The counterculture of the 1960s emerged as a way to resist mass consumption and capitalism. But then, counterculture itself became mainstream. Capitalism entered a new phase in which individual identities were shaped by production, which meant that peoples’ identities were, in turn, shaped by what they consumed. Then in the late 1990s/early 2000s, the rise of anti-consumer rhetoric once again took hold, reflecting a constant tug of war between consumption and anti-consumption in modern society. It seems the anti-consumerist movement made some headway, and then petered out, just as quickly as it emerged.

The Rise of Hyper-Commodity Activism

Fast forward to today.

Instead of avoiding consumption, many companies and activists alike are promoting consumption as a form of resistance. Companies have long tried to profit off of social justice. This isn’t new. Indeed, even at the height of the anti-consumer movement, companies like Nike were embedding feel-good campaigns into their products as a way to entice the socially conscious consumer. Nike has a long history of political proselytization and has created an entire culture around social justice branding (or ‘brand culture’ as it is often called).

In 1987, Nike released a major campaign with the help of Wieden+Kennedy, a Portland-based creative agency. In the advertisement, The Beatles’ 1968 hit song Revolution played in the background, while images of professional athletes and ordinary people of all races, sexes, and ages displayed on the screen, conveying the message that there was a revolution in the way people exercised. Nike profits soared. Soon after, Nike would be embedding social justice issues into many of their future campaigns, fusing anti-establishment ideas into their product messaging. Despite its continued criticism (and the criticism is abundant), Nike has seen great success profiting off of this marketing strategy.

Supporting Local is a Red Herring

As we have seen, it’s even more popular to promote consumption as an act of resistance — and the pandemic has set the stage for this trend to take off under the banner of ‘supporting local.’

Supporting local BIPOC-owned businesses is seen as the more ethical alternative to the faceless, exploitative company. And while this is certainly true, I’m still reminded of the consumer=patriot rhetoric that is often pushed in times of social decay and unrest. The messaging is that if people are going to consume anyway, then why not support local BIPOC businesses? I see the logic, though I also see this rhetoric as a red herring that absolves the consumer of the duty to meaningfully challenge the status quo in other ways.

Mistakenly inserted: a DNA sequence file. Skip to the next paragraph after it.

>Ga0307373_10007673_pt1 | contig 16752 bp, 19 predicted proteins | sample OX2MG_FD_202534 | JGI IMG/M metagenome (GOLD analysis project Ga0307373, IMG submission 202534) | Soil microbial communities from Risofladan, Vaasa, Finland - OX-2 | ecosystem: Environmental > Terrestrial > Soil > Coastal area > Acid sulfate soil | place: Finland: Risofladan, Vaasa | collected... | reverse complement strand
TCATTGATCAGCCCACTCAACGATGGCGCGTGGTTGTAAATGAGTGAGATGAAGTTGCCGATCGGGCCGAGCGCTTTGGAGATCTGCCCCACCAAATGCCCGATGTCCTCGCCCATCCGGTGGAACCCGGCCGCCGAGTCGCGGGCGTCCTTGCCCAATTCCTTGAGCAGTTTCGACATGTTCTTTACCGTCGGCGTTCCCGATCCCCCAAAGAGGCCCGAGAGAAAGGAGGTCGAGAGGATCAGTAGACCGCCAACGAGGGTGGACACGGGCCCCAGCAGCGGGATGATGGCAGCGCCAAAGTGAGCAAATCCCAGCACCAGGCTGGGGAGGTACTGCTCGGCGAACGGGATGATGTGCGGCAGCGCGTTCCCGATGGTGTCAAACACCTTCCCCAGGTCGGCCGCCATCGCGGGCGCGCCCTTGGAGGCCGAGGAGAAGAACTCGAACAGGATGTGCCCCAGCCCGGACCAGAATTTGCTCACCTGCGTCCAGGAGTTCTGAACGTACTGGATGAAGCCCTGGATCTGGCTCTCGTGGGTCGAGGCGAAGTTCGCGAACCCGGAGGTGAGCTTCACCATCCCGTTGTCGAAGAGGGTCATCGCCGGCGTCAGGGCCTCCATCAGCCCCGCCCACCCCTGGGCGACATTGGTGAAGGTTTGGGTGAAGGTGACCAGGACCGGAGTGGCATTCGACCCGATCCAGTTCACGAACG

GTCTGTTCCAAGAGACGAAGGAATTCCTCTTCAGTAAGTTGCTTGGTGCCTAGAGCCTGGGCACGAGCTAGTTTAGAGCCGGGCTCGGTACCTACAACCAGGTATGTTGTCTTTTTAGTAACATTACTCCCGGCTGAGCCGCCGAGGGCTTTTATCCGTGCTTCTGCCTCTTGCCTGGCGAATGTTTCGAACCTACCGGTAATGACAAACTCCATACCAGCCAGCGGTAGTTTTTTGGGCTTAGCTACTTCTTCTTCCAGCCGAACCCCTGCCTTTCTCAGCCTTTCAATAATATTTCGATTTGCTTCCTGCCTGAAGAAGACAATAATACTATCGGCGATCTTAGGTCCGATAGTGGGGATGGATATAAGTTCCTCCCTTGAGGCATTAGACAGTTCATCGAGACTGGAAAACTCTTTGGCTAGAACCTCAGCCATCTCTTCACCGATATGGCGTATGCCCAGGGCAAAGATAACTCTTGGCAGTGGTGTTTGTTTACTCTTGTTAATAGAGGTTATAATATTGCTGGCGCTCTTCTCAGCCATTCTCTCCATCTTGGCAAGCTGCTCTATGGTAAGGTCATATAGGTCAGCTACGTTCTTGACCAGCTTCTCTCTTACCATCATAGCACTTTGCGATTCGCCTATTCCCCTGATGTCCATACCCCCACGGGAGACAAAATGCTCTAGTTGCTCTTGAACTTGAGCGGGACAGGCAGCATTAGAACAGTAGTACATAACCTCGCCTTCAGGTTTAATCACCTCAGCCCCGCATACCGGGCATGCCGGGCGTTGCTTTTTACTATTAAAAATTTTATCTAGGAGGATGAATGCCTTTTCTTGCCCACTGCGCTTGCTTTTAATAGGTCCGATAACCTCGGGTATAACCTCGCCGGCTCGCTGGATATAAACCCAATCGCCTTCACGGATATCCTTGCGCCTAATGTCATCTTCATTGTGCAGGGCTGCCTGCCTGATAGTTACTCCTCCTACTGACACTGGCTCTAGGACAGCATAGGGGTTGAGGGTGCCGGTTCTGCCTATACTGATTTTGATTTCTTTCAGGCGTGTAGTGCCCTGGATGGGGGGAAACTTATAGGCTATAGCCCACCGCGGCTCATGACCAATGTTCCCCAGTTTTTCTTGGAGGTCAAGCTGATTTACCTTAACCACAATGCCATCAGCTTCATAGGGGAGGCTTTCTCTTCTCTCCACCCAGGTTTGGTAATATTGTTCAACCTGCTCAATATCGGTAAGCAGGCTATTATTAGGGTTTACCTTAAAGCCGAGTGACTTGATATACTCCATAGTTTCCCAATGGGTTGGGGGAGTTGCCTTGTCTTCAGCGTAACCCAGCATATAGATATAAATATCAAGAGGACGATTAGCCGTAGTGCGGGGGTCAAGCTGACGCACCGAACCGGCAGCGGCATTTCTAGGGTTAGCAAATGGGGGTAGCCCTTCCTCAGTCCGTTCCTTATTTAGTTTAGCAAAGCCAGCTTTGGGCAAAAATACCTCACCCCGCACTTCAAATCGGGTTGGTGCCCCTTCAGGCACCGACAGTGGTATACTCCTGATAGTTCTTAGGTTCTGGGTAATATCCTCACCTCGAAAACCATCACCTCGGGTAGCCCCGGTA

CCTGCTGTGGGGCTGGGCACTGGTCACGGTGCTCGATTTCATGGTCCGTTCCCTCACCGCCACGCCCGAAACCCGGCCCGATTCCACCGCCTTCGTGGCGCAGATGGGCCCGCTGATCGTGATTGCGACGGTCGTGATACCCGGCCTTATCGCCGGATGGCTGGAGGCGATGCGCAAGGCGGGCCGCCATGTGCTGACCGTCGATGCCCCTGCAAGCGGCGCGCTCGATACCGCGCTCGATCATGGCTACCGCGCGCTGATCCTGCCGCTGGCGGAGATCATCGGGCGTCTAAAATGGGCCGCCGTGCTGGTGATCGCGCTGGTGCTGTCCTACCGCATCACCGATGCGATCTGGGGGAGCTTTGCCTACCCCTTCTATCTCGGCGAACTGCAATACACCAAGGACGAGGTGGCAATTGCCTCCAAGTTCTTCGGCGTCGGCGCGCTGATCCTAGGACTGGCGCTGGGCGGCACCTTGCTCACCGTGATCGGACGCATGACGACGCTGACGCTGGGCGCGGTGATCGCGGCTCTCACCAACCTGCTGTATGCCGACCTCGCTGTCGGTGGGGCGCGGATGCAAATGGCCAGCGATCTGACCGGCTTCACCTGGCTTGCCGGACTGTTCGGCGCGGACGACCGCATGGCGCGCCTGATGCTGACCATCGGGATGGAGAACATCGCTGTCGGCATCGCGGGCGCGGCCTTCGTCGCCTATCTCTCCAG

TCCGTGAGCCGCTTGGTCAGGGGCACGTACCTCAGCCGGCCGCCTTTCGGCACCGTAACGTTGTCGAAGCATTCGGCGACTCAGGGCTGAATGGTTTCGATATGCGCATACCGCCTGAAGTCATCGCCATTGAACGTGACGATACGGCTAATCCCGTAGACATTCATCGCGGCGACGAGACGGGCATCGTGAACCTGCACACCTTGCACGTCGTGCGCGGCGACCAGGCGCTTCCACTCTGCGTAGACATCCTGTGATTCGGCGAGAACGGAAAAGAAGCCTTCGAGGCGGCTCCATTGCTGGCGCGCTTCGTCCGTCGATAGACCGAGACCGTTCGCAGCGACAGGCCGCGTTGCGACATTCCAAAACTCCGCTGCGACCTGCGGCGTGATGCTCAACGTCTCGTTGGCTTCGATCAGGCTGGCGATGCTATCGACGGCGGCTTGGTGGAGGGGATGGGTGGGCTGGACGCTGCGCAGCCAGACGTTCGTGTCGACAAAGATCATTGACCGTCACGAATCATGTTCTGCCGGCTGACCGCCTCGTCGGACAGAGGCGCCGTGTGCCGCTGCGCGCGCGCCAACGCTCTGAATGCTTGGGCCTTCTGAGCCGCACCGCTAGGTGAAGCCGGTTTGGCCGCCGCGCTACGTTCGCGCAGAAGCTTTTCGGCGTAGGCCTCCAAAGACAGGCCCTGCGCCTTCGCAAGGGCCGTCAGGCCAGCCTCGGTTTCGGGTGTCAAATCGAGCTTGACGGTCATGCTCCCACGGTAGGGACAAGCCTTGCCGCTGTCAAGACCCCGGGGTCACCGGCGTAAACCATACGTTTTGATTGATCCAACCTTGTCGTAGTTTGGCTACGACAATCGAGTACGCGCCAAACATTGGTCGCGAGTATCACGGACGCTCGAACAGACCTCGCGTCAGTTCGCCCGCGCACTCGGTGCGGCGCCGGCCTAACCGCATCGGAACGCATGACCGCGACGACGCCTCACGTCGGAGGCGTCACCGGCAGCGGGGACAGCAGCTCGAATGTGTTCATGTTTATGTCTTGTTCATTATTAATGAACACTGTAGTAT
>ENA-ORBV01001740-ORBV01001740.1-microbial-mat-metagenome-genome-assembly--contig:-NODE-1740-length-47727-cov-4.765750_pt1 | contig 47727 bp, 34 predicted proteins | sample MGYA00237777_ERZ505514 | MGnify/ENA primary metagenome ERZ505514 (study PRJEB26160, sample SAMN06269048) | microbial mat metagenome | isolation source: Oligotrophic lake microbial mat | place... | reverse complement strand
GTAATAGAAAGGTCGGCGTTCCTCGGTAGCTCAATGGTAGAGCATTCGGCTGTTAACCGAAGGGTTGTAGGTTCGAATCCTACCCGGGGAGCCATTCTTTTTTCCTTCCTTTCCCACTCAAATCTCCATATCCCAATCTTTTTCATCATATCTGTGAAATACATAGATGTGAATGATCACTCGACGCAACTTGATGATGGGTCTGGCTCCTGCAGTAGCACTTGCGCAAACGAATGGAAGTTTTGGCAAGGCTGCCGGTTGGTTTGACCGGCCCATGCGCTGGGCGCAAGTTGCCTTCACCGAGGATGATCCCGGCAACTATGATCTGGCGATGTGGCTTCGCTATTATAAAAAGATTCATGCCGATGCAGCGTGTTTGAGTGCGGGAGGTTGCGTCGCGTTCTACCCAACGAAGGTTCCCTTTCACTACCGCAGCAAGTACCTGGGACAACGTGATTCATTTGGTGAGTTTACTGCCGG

To be clear, I’m not critical of small businesses, but I am critical of businesses and influencers that use emotional tactics — no matter what the cause — to manipulate people into purchasing things they don’t need — and especially influencers who stand to gain more social capital for commodifying activism.

Buying an Experience

Perhaps there was a time, in certain circumstances when commodity activism would have been an effective tool to incite change. But today, I largely see it as a way to make political statements within the parameters of neoliberal dogma.

In many ways, it’s as if we are making negotiations with ourselves, that we can still do something within the capitalist constraints. Commodity activism, especially for young people, is about buying an identity or an experience. And ironically, it too depends on Bernays’s own propaganda techniques, but this time, it’s under the guise of doing good.

Featured image: Image made using Canva